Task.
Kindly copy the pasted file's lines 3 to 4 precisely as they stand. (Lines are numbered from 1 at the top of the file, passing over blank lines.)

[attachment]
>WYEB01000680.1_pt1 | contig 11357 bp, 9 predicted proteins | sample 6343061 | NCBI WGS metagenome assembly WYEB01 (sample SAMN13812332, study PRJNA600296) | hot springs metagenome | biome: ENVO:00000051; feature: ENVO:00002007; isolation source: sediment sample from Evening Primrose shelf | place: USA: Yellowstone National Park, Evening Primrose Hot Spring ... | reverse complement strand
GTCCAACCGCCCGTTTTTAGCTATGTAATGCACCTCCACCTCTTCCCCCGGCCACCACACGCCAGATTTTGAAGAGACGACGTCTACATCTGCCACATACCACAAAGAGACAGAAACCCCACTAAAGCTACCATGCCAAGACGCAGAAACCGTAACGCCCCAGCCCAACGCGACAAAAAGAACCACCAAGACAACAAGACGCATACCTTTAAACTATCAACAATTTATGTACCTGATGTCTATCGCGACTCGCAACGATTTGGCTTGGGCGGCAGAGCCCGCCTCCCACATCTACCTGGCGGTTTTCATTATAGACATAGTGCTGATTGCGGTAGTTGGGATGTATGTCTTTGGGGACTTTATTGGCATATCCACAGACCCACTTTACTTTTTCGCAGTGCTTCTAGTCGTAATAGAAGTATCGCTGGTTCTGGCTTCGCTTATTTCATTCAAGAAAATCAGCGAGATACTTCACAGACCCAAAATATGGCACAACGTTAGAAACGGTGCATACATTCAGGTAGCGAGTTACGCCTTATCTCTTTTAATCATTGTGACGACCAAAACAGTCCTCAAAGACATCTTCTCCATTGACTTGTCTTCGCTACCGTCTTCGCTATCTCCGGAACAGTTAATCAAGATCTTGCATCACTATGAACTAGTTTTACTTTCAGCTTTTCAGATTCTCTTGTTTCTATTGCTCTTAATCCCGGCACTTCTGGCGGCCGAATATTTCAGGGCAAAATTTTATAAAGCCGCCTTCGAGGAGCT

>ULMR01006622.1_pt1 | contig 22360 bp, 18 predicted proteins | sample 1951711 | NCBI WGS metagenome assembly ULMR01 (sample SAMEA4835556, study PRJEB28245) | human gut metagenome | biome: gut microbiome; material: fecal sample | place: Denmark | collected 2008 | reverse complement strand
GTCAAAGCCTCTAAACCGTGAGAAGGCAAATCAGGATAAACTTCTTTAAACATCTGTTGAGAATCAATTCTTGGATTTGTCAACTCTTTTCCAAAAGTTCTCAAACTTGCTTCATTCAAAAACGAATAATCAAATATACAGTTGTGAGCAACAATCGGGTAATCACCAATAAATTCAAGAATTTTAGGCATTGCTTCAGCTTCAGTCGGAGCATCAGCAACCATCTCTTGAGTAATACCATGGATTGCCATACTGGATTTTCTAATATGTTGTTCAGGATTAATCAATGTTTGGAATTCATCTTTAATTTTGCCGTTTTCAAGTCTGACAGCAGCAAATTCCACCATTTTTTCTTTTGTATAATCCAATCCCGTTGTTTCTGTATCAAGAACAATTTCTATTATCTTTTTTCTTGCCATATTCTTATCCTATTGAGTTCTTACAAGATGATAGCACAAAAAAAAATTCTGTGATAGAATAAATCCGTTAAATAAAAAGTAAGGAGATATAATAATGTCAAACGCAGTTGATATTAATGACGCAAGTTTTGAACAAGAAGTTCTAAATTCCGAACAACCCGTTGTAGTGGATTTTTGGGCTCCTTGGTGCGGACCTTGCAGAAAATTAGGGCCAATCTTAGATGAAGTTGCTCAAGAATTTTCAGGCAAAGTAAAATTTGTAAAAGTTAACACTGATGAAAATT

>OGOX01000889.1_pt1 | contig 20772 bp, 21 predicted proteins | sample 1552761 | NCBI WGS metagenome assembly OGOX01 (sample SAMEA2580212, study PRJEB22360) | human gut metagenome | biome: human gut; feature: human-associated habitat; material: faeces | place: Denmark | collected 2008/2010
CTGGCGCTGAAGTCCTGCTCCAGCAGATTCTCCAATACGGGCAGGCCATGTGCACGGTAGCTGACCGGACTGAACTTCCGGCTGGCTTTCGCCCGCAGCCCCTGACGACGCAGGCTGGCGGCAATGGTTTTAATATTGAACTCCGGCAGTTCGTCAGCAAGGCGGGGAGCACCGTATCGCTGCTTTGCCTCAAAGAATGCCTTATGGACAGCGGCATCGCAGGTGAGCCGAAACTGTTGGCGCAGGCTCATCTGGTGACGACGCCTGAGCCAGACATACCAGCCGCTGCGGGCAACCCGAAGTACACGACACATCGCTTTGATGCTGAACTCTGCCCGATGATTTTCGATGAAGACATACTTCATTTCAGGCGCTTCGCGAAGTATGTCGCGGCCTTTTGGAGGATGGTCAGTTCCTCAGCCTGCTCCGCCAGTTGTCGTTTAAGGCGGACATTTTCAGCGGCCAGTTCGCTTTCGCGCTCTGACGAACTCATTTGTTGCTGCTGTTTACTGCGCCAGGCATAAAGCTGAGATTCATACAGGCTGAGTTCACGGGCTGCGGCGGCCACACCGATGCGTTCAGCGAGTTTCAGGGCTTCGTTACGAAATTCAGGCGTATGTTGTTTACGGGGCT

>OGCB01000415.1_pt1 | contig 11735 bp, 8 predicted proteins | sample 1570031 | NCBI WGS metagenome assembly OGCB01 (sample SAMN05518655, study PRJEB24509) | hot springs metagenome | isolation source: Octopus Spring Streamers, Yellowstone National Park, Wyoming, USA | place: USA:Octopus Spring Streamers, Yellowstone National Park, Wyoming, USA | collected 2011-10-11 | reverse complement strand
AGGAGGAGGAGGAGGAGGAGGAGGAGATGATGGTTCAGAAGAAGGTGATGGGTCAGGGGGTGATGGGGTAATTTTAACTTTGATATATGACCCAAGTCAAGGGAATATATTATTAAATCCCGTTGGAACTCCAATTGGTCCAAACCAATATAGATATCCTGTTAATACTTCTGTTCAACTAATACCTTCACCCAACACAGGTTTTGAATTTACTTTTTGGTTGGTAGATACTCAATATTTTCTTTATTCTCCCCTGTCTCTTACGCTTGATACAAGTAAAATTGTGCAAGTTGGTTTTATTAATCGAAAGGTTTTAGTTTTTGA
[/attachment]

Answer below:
>ULMR01006622.1_pt1 | contig 22360 bp, 18 predicted proteins | sample 1951711 | NCBI WGS metagenome assembly ULMR01 (sample SAMEA4835556, study PRJEB28245) | human gut metagenome | biome: gut microbiome; material: fecal sample | place: Denmark | collected 2008 | reverse complement strand
GTCAAAGCCTCTAAACCGTGAGAAGGCAAATCAGGATAAACTTCTTTAAACATCTGTTGAGAATCAATTCTTGGATTTGTCAACTCTTTTCCAAAAGTTCTCAAACTTGCTTCATTCAAAAACGAATAATCAAATATACAGTTGTGAGCAACAATCGGGTAATCACCAATAAATTCAAGAATTTTAGGCATTGCTTCAGCTTCAGTCGGAGCATCAGCAACCATCTCTTGAGTAATACCATGGATTGCCATACTGGATTTTCTAATATGTTGTTCAGGATTAATCAATGTTTGGAATTCATCTTTAATTTTGCCGTTTTCAAGTCTGACAGCAGCAAATTCCACCATTTTTTCTTTTGTATAATCCAATCCCGTTGTTTCTGTATCAAGAACAATTTCTATTATCTTTTTTCTTGCCATATTCTTATCCTATTGAGTTCTTACAAGATGATAGCACAAAAAAAAATTCTGTGATAGAATAAATCCGTTAAATAAAAAGTAAGGAGATATAATAATGTCAAACGCAGTTGATATTAATGACGCAAGTTTTGAACAAGAAGTTCTAAATTCCGAACAACCCGTTGTAGTGGATTTTTGGGCTCCTTGGTGCGGACCTTGCAGAAAATTAGGGCCAATCTTAGATGAAGTTGCTCAAGAATTTTCAGGCAAAGTAAAATTTGTAAAAGTTAACACTGATGAAAATT